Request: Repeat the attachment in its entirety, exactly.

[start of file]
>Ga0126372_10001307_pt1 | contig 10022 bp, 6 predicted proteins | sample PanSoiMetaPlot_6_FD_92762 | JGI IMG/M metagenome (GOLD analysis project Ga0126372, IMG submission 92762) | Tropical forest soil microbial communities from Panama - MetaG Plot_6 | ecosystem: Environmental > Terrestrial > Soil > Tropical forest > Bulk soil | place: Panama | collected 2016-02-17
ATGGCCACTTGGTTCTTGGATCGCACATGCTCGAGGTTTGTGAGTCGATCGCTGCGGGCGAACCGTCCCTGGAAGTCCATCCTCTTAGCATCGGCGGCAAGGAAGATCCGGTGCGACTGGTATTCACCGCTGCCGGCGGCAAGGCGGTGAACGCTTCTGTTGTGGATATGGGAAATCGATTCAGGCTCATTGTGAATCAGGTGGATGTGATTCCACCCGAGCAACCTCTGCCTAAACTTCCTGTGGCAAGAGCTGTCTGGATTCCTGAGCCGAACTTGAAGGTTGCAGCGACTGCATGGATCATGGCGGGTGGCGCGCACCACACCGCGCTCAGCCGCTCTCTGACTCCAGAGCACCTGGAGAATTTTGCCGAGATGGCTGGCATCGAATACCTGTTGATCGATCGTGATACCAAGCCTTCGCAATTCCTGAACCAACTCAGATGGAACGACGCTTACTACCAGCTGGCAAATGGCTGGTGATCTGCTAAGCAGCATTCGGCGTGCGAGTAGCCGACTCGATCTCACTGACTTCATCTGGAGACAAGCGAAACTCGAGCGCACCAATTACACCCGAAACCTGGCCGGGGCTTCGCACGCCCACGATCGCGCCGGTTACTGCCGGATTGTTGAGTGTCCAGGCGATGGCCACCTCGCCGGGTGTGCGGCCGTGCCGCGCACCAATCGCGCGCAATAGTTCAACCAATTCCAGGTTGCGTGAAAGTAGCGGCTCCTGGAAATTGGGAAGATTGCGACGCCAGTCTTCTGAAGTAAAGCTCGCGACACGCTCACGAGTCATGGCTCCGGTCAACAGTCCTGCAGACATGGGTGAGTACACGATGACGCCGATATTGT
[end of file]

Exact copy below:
>Ga0126372_10001307_pt1 | contig 10022 bp, 6 predicted proteins | sample PanSoiMetaPlot_6_FD_92762 | JGI IMG/M metagenome (GOLD analysis project Ga0126372, IMG submission 92762) | Tropical forest soil microbial communities from Panama - MetaG Plot_6 | ecosystem: Environmental > Terrestrial > Soil > Tropical forest > Bulk soil | place: Panama | collected 2016-02-17
ATGGCCACTTGGTTCTTGGATCGCACATGCTCGAGGTTTGTGAGTCGATCGCTGCGGGCGAACCGTCCCTGGAAGTCCATCCTCTTAGCATCGGCGGCAAGGAAGATCCGGTGCGACTGGTATTCACCGCTGCCGGCGGCAAGGCGGTGAACGCTTCTGTTGTGGATATGGGAAATCGATTCAGGCTCATTGTGAATCAGGTGGATGTGATTCCACCCGAGCAACCTCTGCCTAAACTTCCTGTGGCAAGAGCTGTCTGGATTCCTGAGCCGAACTTGAAGGTTGCAGCGACTGCATGGATCATGGCGGGTGGCGCGCACCACACCGCGCTCAGCCGCTCTCTGACTCCAGAGCACCTGGAGAATTTTGCCGAGATGGCTGGCATCGAATACCTGTTGATCGATCGTGATACCAAGCCTTCGCAATTCCTGAACCAACTCAGATGGAACGACGCTTACTACCAGCTGGCAAATGGCTGGTGATCTGCTAAGCAGCATTCGGCGTGCGAGTAGCCGACTCGATCTCACTGACTTCATCTGGAGACAAGCGAAACTCGAGCGCACCAATTACACCCGAAACCTGGCCGGGGCTTCGCACGCCCACGATCGCGCCGGTTACTGCCGGATTGTTGAGTGTCCAGGCGATGGCCACCTCGCCGGGTGTGCGGCCGTGCCGCGCACCAATCGCGCGCAATAGTTCAACCAATTCCAGGTTGCGTGAAAGTAGCGGCTCCTGGAAATTGGGAAGATTGCGACGCCAGTCTTCTGAAGTAAAGCTCGCGACACGCTCACGAGTCATGGCTCCGGTCAACAGTCCTGCAGACATGGGTGAGTACACGATGACGCCGATATTGT